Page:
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Russia, China Host Ahmadinejad at Anti-U.S. Security Summit

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posted on Aug, 16 2007 @ 02:47 PM
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Russia, China Host Ahmadinejad at Anti-U.S. Security Summit


www.bloomberg.com

Aug. 16 (Bloomberg) -- Russia and China today host Iran's President Mahmoud Ahmadinejad at a summit of a Central Asian security club designed to counter U.S. influence in the region.

The Shanghai Cooperation Organization invited Iran to become an observer in 2005, sparking concern in the U.S., and Ahmadinejad called for closer ties to the group when he attended last year's summit in Shanghai. Kyrgyzstan is hosting the one-day annual meeting in its capital, Bishkek.
(visit the link for the full news article)




posted on Aug, 16 2007 @ 02:47 PM
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And not a word on the mainstream news??? This is a strong signal, sign of possible alliance.

www.bloomberg.com
(visit the link for the full news article)



posted on Aug, 16 2007 @ 02:52 PM
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Here it is on the bbc.

Summit begins in Kyrgyz capital

There it is, in the mainstream news.



posted on Aug, 16 2007 @ 02:52 PM
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I believe that most things that happen in the world happen on purpose. The people we presume to be our enemies are just going along with a pre-conceived plan for a one world government.

I've heard more than a few people say that the Cold War was just an illusion for the people in order for those in power to make a ridiculous amount of money. This is probably no different. Both sides make out in the end.

Peace



posted on Aug, 16 2007 @ 03:23 PM
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Originally posted by DenyAllKnowledge
Here it is on the bbc.
Summit begins in Kyrgyz capital
There it is, in the mainstream news.


Right you are. And BBC article seems to be much more objective. After reading it, Bloomberg title seems way too aggressive.

But when you sum it up together, it surely is a sign showing us that some sort of pact is being formed to counter US supremacy politics in the Eurasia. No doubt of that.



posted on Aug, 16 2007 @ 04:49 PM
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There is nothing that spells gloom and doom better than Russia aligning itself with China and Iran.

George must have really ticked his buddy Vladimir off bad. This is a definite sign of things to come thanks to GW's horrendous foreign policy over the past 7 years.

Is this the beginning of something much worse?



posted on Aug, 16 2007 @ 04:58 PM
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I watched this today on Al jazeera english TV. You should go to jump tv and watch the free stream. The only non biased news broadcaster who tells it how it is. This is a massive alliance purely to combat the American influence. Today Iran's president attacked America's polices and so did Putin.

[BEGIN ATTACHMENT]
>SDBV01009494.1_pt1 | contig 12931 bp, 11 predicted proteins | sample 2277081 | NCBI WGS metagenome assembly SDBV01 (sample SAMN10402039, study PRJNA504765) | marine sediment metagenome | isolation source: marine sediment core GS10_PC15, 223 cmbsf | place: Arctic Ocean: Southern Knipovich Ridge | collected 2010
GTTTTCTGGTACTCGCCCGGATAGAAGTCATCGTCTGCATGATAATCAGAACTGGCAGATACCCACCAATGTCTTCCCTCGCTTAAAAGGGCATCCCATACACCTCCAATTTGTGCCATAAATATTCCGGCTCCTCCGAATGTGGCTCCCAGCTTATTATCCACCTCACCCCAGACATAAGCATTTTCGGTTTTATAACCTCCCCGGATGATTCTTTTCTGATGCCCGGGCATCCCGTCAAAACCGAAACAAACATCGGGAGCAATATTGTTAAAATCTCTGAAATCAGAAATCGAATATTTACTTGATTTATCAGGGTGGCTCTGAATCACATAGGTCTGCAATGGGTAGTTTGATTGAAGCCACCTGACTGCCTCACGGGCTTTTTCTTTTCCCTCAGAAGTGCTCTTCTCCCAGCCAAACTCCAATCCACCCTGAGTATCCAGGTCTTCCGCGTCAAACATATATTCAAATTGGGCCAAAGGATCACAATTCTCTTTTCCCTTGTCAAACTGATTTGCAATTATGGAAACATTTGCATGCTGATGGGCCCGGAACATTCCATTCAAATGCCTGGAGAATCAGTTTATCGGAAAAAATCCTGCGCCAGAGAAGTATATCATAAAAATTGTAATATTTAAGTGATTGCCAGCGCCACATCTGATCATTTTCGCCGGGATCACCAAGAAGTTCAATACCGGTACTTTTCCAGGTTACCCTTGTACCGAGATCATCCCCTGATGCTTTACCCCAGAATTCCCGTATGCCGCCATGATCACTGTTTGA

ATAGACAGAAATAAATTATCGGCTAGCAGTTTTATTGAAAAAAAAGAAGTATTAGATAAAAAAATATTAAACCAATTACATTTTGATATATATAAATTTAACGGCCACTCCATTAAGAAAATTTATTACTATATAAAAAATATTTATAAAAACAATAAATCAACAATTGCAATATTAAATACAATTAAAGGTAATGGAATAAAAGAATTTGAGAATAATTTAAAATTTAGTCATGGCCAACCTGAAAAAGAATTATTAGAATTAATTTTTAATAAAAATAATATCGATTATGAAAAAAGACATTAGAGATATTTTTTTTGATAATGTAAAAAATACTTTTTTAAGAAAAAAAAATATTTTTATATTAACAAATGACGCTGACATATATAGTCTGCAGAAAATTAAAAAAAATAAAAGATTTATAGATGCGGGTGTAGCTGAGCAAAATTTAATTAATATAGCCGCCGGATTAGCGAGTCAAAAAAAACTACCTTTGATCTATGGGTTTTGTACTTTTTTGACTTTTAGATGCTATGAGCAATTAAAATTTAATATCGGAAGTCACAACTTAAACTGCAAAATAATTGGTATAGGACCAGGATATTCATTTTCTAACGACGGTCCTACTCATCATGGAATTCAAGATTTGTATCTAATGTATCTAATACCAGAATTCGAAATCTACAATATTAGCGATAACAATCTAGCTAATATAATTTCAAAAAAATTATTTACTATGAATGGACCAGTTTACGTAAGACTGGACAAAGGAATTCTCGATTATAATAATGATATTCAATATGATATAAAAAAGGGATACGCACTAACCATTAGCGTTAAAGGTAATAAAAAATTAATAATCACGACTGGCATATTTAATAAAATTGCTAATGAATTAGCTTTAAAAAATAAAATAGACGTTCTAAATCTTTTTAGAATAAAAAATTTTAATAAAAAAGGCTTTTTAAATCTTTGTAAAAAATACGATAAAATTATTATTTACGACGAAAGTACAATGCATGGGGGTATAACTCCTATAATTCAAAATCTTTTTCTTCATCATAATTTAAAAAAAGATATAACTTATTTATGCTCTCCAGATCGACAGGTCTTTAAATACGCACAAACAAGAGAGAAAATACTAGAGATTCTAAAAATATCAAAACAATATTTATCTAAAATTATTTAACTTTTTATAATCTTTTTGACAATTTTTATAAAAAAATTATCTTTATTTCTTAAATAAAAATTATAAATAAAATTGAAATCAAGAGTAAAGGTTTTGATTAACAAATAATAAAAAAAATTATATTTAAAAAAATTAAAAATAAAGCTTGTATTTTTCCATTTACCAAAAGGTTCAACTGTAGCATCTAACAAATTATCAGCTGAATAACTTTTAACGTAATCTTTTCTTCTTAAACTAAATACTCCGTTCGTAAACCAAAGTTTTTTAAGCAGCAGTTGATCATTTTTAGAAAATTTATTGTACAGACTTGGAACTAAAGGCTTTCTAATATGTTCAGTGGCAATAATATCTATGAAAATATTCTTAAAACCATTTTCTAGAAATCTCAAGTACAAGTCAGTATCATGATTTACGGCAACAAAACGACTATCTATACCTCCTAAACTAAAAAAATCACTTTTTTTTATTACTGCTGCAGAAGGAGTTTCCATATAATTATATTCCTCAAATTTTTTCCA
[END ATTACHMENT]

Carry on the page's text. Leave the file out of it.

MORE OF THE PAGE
www.jumptv.com...



posted on Aug, 16 2007 @ 05:05 PM
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Originally posted by Don Wahn
George must have really ticked his buddy Vladimir off bad. This is a definite sign of things to come thanks to GW's horrendous foreign policy over the past 7 years.


what bush didnt give one of those cool jackets to the russian president?
damn that cheap Bush



on topic
great, what better way to counter the threat of the US then making their own little club



posted on Aug, 16 2007 @ 09:58 PM
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This is not the first time such a summit has been held.

Iran to Join Other Nations in Alliance Against The West.

What I find increadibly ironic is that people like myself have been talking about this for years and showing this is exactly what countries like Russia, China, and Iran among others want to do, yet you still get people trying to blame the present U.S. administration for this....

These countries have been working in unison for a very long time to attack the west, and specifically the U.S. in all fronts, economically, politically and in the end militarilly.



posted on Aug, 16 2007 @ 10:42 PM
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Originally posted by Muaddib
These countries have been working in unison for a very long time to attack the west, and specifically the U.S. in all fronts, economically, politically and in the end militarilly.


"...for a very long time..."? Military cooperation between China and Russia (among others) only started 11 years ago, with the creation of the Shanghai Five. To put it in terms of "attacking" isn't really fair; it seems that the SCO has evolved in response to American and/or Western influence in the region. And when that influence diminishes or disappears, it seems only natural that the SCO will collapse due to Russia and China's national egos.



posted on Aug, 16 2007 @ 10:50 PM
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Originally posted by Duby78
But when you sum it up together, it surely is a sign showing us that some sort of pact is being formed to counter US supremacy politics in the Eurasia. No doubt of that.




What, exactly, is wrong with that?

This is Asia - at least where I am now. I can`t see for the life of me why America should dictate - or even play a minute role - in what goes on here. Americans certainly would not accept China occupying Mexico with their military, or Russia setting up missiles in Cuba (whoops! been there, done that. funny how no one ever remembers the US missiles in Turkey that started it all though). Why should the nations of this region NOT form a pact to remove American "supremacy politics" (as you so eloquently put it) from the region?



posted on Aug, 16 2007 @ 11:37 PM
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Russia's military is overrated, China's military is overrated, Iran is contained on all sides (except Iraq) by Sunni nations...I'm not worried about 'em.